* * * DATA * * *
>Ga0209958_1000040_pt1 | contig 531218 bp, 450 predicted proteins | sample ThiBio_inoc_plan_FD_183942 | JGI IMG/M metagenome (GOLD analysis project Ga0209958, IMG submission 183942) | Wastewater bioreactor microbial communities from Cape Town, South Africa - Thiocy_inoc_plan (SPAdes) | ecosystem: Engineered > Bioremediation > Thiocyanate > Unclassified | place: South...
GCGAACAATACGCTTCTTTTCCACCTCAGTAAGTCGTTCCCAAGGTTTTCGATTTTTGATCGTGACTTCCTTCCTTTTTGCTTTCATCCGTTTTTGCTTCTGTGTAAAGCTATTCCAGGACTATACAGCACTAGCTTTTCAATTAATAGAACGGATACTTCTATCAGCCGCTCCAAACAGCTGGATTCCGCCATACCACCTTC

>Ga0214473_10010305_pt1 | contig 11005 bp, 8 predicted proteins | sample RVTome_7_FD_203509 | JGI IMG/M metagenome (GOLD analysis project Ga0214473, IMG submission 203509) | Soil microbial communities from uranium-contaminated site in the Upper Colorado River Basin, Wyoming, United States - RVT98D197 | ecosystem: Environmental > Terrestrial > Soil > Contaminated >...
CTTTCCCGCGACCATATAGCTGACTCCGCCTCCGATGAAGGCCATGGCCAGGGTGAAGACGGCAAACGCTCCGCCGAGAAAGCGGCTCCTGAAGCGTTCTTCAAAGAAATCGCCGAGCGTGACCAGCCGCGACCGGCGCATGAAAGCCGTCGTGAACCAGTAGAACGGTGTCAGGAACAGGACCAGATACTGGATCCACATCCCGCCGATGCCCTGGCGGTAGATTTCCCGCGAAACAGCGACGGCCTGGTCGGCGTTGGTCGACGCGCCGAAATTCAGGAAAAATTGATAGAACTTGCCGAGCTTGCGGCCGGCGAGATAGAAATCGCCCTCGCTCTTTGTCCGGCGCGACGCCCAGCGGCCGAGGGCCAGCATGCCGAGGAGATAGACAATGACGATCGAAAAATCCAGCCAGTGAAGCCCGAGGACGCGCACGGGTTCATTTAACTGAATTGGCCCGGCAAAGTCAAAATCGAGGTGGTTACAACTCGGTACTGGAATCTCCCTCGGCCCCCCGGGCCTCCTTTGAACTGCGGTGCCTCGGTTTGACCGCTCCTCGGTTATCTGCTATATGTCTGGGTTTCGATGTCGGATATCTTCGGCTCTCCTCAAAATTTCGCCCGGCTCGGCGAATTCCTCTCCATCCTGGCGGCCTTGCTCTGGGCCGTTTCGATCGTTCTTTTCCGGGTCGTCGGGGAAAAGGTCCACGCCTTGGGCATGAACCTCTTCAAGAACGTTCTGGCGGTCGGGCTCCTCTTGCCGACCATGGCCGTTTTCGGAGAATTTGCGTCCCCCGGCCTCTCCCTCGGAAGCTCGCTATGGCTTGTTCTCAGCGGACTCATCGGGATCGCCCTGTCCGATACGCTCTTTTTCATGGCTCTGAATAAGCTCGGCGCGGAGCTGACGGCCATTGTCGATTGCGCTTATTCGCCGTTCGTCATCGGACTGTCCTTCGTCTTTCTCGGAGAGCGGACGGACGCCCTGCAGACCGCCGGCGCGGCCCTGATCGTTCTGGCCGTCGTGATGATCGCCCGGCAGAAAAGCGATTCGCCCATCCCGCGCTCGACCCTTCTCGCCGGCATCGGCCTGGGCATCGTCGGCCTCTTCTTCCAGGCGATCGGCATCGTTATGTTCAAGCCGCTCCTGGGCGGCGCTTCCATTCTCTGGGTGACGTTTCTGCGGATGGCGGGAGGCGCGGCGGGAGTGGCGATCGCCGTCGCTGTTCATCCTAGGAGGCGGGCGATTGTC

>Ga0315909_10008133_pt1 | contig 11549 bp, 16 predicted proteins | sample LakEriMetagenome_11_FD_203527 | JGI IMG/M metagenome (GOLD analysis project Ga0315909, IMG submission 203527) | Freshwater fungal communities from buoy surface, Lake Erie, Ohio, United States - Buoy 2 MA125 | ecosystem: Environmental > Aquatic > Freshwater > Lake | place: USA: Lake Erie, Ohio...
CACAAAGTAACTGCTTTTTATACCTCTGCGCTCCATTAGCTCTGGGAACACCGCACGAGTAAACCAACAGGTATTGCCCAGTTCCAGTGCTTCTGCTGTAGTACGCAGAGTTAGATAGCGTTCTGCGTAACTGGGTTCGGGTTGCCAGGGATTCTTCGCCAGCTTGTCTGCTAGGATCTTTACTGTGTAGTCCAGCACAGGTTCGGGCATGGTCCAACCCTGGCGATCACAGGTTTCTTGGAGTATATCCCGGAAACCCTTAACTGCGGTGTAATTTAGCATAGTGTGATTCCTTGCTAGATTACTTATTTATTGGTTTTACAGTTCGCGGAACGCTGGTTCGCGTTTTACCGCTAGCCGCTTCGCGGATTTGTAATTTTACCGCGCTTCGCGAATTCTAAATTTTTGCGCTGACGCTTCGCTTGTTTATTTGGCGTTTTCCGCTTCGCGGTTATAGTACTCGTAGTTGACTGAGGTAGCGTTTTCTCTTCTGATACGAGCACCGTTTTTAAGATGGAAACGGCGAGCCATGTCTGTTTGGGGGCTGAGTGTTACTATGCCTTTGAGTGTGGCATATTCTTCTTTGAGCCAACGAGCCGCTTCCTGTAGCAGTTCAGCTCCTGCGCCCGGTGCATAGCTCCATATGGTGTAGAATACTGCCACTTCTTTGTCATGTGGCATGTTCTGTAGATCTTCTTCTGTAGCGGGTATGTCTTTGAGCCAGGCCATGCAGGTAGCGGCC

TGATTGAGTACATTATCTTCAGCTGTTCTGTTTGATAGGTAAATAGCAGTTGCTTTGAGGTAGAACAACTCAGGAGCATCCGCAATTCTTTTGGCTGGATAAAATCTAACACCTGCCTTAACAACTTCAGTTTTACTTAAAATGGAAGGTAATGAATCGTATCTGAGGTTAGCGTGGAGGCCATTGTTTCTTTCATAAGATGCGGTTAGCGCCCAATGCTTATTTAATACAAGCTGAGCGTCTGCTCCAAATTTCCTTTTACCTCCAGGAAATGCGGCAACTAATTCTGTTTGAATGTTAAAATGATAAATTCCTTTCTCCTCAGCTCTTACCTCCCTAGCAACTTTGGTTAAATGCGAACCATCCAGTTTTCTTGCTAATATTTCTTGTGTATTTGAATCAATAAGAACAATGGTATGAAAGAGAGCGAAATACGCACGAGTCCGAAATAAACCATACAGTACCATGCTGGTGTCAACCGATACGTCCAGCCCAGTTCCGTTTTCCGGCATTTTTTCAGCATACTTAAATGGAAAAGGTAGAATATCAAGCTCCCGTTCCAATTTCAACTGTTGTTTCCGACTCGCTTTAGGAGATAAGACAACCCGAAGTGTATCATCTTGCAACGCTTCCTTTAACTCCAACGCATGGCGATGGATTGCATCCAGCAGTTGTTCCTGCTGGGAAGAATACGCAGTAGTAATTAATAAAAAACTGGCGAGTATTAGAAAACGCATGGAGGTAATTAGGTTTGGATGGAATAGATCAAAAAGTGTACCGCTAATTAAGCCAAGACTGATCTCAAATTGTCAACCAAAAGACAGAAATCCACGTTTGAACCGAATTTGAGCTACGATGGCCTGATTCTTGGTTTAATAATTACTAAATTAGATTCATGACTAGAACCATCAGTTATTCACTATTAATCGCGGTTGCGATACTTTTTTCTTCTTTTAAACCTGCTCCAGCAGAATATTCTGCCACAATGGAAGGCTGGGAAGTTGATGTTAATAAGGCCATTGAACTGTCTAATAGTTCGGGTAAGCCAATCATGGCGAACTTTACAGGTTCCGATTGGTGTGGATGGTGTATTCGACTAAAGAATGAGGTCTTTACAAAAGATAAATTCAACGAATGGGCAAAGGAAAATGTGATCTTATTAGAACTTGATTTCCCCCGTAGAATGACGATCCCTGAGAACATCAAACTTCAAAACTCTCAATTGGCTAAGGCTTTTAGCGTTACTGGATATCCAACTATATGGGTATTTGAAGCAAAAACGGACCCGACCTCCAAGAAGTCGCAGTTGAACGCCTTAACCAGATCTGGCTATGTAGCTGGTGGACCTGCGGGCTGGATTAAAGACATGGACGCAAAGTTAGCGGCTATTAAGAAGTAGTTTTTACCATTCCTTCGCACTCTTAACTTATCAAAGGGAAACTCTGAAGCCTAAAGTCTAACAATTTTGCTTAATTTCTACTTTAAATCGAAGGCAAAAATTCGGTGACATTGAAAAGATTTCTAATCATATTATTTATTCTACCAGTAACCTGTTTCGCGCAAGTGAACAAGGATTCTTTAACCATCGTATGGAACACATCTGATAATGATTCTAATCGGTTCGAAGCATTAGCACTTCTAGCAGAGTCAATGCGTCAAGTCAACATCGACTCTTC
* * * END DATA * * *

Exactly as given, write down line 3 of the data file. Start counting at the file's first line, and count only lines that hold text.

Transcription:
>Ga0214473_10010305_pt1 | contig 11005 bp, 8 predicted proteins | sample RVTome_7_FD_203509 | JGI IMG/M metagenome (GOLD analysis project Ga0214473, IMG submission 203509) | Soil microbial communities from uranium-contaminated site in the Upper Colorado River Basin, Wyoming, United States - RVT98D197 | ecosystem: Environmental > Terrestrial > Soil > Contaminated >...